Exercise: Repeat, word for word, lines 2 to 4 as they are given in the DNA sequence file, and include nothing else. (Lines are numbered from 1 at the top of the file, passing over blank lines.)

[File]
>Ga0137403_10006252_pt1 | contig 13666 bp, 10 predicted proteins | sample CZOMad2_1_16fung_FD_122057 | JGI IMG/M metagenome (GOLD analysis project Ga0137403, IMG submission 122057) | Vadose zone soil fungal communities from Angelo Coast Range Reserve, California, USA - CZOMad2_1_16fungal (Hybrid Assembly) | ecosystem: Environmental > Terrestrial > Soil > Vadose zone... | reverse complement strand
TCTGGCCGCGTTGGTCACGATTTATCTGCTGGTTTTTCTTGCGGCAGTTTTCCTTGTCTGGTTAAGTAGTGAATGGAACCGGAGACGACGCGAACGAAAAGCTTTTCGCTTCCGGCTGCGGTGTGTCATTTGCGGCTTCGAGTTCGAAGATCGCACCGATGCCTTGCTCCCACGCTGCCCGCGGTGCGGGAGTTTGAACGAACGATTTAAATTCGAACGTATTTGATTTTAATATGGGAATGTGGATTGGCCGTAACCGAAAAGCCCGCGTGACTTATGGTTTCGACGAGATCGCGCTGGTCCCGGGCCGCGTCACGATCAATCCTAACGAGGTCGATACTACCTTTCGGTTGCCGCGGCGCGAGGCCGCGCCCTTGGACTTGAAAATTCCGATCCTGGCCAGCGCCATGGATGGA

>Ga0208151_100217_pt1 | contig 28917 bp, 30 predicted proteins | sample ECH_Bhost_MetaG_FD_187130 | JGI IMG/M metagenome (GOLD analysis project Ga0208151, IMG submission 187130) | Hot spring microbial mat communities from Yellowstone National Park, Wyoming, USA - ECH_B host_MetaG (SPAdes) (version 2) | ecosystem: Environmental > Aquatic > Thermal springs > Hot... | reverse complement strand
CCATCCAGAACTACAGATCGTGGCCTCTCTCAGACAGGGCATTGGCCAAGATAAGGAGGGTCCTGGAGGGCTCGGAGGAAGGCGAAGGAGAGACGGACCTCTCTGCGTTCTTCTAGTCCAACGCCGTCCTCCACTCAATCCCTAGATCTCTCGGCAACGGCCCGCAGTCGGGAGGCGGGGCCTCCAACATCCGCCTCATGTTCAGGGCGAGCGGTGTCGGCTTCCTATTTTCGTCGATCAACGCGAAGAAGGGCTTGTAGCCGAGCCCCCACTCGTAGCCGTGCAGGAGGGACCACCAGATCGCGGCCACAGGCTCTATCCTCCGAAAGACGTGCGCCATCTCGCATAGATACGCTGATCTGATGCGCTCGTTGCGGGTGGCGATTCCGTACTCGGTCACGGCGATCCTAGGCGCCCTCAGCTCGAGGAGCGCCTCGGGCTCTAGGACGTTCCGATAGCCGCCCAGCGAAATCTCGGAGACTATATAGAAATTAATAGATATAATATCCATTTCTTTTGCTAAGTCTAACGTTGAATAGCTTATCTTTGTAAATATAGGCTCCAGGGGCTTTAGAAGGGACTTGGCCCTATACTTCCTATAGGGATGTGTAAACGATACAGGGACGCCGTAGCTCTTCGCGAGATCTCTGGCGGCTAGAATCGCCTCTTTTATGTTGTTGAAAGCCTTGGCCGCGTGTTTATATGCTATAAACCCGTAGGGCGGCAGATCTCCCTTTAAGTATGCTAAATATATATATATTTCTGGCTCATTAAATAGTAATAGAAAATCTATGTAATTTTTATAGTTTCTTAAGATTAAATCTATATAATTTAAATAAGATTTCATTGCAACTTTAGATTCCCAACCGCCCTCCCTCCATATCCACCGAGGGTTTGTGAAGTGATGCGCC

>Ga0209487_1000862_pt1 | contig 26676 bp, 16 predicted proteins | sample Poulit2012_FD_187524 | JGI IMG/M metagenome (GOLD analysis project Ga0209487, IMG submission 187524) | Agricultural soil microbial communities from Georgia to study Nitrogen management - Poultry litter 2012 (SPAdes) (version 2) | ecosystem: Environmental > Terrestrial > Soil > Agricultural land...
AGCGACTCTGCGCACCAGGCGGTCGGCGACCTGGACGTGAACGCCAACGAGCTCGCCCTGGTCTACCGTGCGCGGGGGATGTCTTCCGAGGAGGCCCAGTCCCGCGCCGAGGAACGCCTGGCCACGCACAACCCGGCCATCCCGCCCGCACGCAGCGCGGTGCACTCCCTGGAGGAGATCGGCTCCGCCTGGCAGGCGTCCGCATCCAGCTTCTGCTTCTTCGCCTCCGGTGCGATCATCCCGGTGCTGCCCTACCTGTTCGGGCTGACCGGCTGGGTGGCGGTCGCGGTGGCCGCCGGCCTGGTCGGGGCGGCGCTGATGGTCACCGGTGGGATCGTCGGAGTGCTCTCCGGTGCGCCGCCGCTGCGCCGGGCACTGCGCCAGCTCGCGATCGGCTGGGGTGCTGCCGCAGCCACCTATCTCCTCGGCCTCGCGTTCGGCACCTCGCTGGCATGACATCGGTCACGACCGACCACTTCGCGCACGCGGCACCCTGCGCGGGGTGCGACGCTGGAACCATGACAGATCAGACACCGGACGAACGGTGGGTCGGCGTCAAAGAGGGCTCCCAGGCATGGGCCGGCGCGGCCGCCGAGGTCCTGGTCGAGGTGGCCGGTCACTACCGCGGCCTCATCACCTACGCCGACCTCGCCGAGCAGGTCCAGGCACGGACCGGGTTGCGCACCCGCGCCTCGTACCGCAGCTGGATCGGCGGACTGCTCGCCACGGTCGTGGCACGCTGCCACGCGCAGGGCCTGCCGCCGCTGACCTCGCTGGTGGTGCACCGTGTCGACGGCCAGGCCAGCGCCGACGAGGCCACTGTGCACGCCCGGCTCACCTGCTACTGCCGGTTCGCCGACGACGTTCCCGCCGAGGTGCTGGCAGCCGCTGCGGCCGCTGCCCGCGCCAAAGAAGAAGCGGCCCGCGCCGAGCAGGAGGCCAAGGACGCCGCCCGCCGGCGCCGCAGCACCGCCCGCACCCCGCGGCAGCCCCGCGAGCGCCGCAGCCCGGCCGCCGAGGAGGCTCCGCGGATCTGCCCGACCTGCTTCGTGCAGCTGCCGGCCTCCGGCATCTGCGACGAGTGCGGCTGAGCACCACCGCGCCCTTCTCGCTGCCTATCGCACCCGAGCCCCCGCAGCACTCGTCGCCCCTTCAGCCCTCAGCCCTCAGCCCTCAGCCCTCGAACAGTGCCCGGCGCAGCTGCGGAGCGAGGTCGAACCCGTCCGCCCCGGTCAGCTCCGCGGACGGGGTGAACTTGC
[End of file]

TCTGGCCGCGTTGGTCACGATTTATCTGCTGGTTTTTCTTGCGGCAGTTTTCCTTGTCTGGTTAAGTAGTGAATGGAACCGGAGACGACGCGAACGAAAAGCTTTTCGCTTCCGGCTGCGGTGTGTCATTTGCGGCTTCGAGTTCGAAGATCGCACCGATGCCTTGCTCCCACGCTGCCCGCGGTGCGGGAGTTTGAACGAACGATTTAAATTCGAACGTATTTGATTTTAATATGGGAATGTGGATTGGCCGTAACCGAAAAGCCCGCGTGACTTATGGTTTCGACGAGATCGCGCTGGTCCCGGGCCGCGTCACGATCAATCCTAACGAGGTCGATACTACCTTTCGGTTGCCGCGGCGCGAGGCCGCGCCCTTGGACTTGAAAATTCCGATCCTGGCCAGCGCCATGGATGGA

>Ga0208151_100217_pt1 | contig 28917 bp, 30 predicted proteins | sample ECH_Bhost_MetaG_FD_187130 | JGI IMG/M metagenome (GOLD analysis project Ga0208151, IMG submission 187130) | Hot spring microbial mat communities from Yellowstone National Park, Wyoming, USA - ECH_B host_MetaG (SPAdes) (version 2) | ecosystem: Environmental > Aquatic > Thermal springs > Hot... | reverse complement strand
CCATCCAGAACTACAGATCGTGGCCTCTCTCAGACAGGGCATTGGCCAAGATAAGGAGGGTCCTGGAGGGCTCGGAGGAAGGCGAAGGAGAGACGGACCTCTCTGCGTTCTTCTAGTCCAACGCCGTCCTCCACTCAATCCCTAGATCTCTCGGCAACGGCCCGCAGTCGGGAGGCGGGGCCTCCAACATCCGCCTCATGTTCAGGGCGAGCGGTGTCGGCTTCCTATTTTCGTCGATCAACGCGAAGAAGGGCTTGTAGCCGAGCCCCCACTCGTAGCCGTGCAGGAGGGACCACCAGATCGCGGCCACAGGCTCTATCCTCCGAAAGACGTGCGCCATCTCGCATAGATACGCTGATCTGATGCGCTCGTTGCGGGTGGCGATTCCGTACTCGGTCACGGCGATCCTAGGCGCCCTCAGCTCGAGGAGCGCCTCGGGCTCTAGGACGTTCCGATAGCCGCCCAGCGAAATCTCGGAGACTATATAGAAATTAATAGATATAATATCCATTTCTTTTGCTAAGTCTAACGTTGAATAGCTTATCTTTGTAAATATAGGCTCCAGGGGCTTTAGAAGGGACTTGGCCCTATACTTCCTATAGGGATGTGTAAACGATACAGGGACGCCGTAGCTCTTCGCGAGATCTCTGGCGGCTAGAATCGCCTCTTTTATGTTGTTGAAAGCCTTGGCCGCGTGTTTATATGCTATAAACCCGTAGGGCGGCAGATCTCCCTTTAAGTATGCTAAATATATATATATTTCTGGCTCATTAAATAGTAATAGAAAATCTATGTAATTTTTATAGTTTCTTAAGATTAAATCTATATAATTTAAATAAGATTTCATTGCAACTTTAGATTCCCAACCGCCCTCCCTCCATATCCACCGAGGGTTTGTGAAGTGATGCGCC